To investigate the phenomenon of moral hypocrisy specifically, Graham and his colleagues asked three simple online questions to a large sample of Mechanical Turk users (people who receive payment to participate in online studies). Basically, the researchers wanted to know what people’s most important values are; what actions they had taken either consistent or inconsistent with those values; and what actions they had recently engaged in that made them feel guilty.

A majority in this study cited honesty, care, fairness, and loyalty as their most important values. They were most likely to violate their values of honesty and loyalty—they lied to their friends and loved ones—and also felt the most guilty about these two types of moral failing. Graham and his fellow researchers note that, although research on morality (such as moral dilemmas) tends to focus on abstract concepts, most people grapple with the issue on a much more immediate basis, such as whether to lie to a family member. Thus, morality becomes an interpersonal issue, not one that is just abstract and philosophical.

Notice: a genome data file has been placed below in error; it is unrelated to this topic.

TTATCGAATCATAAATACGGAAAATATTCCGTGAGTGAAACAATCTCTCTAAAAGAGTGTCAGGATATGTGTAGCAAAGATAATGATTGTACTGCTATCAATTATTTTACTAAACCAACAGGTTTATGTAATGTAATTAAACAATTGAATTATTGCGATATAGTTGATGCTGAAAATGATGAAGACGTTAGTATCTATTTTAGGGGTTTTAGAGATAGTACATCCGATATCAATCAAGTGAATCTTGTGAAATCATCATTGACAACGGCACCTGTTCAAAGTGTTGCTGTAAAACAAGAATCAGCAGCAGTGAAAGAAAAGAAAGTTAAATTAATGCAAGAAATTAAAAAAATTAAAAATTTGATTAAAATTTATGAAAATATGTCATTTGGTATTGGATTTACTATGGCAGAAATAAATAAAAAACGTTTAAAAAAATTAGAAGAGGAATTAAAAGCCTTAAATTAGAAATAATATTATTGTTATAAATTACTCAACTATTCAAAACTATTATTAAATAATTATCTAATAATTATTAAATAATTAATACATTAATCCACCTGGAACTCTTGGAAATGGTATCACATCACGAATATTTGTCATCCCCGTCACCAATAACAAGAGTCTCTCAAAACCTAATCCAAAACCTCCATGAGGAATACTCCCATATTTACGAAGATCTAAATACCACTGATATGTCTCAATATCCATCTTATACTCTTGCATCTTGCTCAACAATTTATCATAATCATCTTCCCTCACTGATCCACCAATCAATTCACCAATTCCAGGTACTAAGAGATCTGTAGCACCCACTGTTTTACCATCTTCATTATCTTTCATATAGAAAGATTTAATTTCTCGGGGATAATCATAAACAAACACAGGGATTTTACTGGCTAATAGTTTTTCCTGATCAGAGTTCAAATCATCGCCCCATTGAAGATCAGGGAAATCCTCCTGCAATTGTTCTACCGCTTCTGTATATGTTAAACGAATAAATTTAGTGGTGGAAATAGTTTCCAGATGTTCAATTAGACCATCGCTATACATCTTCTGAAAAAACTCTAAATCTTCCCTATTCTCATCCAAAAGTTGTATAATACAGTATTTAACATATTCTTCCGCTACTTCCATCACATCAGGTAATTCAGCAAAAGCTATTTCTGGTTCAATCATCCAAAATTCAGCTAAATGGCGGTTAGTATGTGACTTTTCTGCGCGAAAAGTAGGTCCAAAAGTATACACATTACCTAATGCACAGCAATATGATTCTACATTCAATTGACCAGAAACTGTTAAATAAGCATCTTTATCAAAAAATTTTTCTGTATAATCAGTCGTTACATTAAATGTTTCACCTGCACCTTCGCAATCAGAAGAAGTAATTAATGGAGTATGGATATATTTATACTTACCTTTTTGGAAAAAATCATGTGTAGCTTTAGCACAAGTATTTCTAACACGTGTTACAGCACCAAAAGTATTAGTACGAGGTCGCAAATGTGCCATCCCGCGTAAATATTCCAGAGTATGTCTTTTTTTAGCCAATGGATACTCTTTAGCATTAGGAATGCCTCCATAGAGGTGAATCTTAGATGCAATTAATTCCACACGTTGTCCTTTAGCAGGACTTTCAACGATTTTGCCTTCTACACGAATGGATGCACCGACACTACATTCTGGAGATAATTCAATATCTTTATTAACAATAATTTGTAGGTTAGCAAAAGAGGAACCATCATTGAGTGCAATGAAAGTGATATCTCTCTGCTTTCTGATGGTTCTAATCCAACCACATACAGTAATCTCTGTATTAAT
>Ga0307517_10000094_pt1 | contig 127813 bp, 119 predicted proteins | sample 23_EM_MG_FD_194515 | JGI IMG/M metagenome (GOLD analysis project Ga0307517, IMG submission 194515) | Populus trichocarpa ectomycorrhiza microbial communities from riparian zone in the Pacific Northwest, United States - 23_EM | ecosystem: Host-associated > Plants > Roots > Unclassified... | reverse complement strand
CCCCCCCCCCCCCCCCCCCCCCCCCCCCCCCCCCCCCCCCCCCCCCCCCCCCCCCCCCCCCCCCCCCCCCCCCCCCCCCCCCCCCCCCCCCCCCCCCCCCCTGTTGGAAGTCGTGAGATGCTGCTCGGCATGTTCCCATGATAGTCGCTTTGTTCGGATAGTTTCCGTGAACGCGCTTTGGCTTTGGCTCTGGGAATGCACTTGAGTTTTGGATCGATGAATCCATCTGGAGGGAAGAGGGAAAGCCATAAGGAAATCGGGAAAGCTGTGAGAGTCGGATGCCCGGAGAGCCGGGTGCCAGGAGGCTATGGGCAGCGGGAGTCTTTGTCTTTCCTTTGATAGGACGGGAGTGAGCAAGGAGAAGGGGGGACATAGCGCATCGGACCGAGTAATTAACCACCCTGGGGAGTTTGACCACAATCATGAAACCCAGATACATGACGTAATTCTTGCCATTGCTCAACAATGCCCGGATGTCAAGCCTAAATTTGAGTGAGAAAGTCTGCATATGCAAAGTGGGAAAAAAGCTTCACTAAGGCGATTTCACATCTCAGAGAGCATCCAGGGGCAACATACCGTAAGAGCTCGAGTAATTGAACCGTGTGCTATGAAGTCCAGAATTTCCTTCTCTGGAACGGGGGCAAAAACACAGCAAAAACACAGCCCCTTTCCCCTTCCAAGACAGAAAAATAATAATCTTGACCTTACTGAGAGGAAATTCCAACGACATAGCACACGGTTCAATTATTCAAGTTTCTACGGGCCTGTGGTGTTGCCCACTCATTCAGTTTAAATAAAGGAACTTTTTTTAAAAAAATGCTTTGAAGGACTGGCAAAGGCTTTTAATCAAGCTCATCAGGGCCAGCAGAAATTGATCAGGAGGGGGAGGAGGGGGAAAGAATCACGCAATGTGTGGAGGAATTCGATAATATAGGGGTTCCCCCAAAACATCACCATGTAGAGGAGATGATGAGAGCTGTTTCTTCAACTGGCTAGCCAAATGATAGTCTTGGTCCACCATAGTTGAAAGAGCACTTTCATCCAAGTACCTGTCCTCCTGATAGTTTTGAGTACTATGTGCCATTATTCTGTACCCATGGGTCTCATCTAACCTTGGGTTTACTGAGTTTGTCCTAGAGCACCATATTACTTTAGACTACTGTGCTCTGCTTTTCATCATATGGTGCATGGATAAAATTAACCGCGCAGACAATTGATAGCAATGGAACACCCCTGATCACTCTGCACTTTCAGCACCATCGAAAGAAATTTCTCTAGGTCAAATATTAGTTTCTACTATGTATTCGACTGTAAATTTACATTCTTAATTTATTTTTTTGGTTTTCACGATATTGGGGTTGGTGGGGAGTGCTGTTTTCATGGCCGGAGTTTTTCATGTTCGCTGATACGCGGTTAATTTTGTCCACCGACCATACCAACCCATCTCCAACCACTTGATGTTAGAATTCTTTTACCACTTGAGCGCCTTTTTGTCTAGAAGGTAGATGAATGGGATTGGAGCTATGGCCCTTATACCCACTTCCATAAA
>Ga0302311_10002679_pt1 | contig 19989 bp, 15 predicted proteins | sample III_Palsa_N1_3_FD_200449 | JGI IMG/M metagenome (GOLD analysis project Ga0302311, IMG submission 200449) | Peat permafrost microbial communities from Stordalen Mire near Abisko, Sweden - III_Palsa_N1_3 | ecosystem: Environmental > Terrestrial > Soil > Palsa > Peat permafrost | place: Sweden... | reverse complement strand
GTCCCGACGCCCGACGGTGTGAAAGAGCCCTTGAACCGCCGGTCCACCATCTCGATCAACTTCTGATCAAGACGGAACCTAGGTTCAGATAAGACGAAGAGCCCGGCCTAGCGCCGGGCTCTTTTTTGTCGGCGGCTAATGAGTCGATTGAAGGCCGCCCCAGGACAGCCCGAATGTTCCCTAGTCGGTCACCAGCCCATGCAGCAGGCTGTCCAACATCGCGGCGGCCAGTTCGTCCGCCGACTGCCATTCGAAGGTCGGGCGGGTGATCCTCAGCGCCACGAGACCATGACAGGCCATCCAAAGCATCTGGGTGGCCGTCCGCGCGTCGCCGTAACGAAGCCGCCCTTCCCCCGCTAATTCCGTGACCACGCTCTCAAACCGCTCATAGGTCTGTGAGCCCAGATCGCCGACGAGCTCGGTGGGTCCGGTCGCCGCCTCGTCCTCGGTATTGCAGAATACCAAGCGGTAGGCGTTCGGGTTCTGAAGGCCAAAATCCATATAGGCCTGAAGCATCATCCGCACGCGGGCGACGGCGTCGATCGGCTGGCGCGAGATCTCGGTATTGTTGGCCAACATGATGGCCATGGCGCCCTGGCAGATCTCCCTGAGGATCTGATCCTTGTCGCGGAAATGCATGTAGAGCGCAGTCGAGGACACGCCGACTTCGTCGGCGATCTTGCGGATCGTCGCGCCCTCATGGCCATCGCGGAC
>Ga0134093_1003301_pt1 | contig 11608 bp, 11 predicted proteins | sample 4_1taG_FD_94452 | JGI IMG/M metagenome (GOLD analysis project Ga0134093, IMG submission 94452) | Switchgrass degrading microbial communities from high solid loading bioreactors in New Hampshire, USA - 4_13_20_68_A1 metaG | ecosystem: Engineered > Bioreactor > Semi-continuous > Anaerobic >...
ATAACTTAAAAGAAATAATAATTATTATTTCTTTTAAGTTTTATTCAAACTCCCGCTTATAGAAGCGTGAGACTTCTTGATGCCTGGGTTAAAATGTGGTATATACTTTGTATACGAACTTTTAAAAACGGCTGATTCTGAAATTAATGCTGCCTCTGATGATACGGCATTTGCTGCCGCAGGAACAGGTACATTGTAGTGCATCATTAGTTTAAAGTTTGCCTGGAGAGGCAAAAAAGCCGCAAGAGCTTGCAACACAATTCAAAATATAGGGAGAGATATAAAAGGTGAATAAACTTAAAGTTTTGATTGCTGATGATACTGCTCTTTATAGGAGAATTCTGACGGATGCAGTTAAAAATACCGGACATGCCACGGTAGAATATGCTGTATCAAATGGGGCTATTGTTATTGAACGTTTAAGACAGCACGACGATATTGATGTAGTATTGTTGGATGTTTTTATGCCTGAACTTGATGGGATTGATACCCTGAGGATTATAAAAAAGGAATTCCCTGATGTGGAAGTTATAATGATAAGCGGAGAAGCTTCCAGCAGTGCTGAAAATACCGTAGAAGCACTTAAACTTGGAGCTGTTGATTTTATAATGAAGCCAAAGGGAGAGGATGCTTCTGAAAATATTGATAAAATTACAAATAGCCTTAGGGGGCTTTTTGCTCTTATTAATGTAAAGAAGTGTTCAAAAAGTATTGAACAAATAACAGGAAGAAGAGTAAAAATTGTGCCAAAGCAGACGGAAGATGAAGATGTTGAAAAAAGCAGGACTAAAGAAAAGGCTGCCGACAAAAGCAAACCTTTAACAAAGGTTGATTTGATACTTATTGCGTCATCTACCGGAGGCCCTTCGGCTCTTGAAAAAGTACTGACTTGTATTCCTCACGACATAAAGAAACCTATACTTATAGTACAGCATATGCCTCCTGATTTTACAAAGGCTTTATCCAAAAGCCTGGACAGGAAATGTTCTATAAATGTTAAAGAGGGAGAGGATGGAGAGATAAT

So we know which moral values people tend to violate, even if it makes them feel guilty. How, then, can you translate this into information you can use? The USC research boils down to these five keys:

  1. People who value morality and make it a part of their identity are less likely to be hypocritical.
  2. Hypocrites are likely to gain motivation from a desire to look good, more than an internal desire to satisfy personal goals.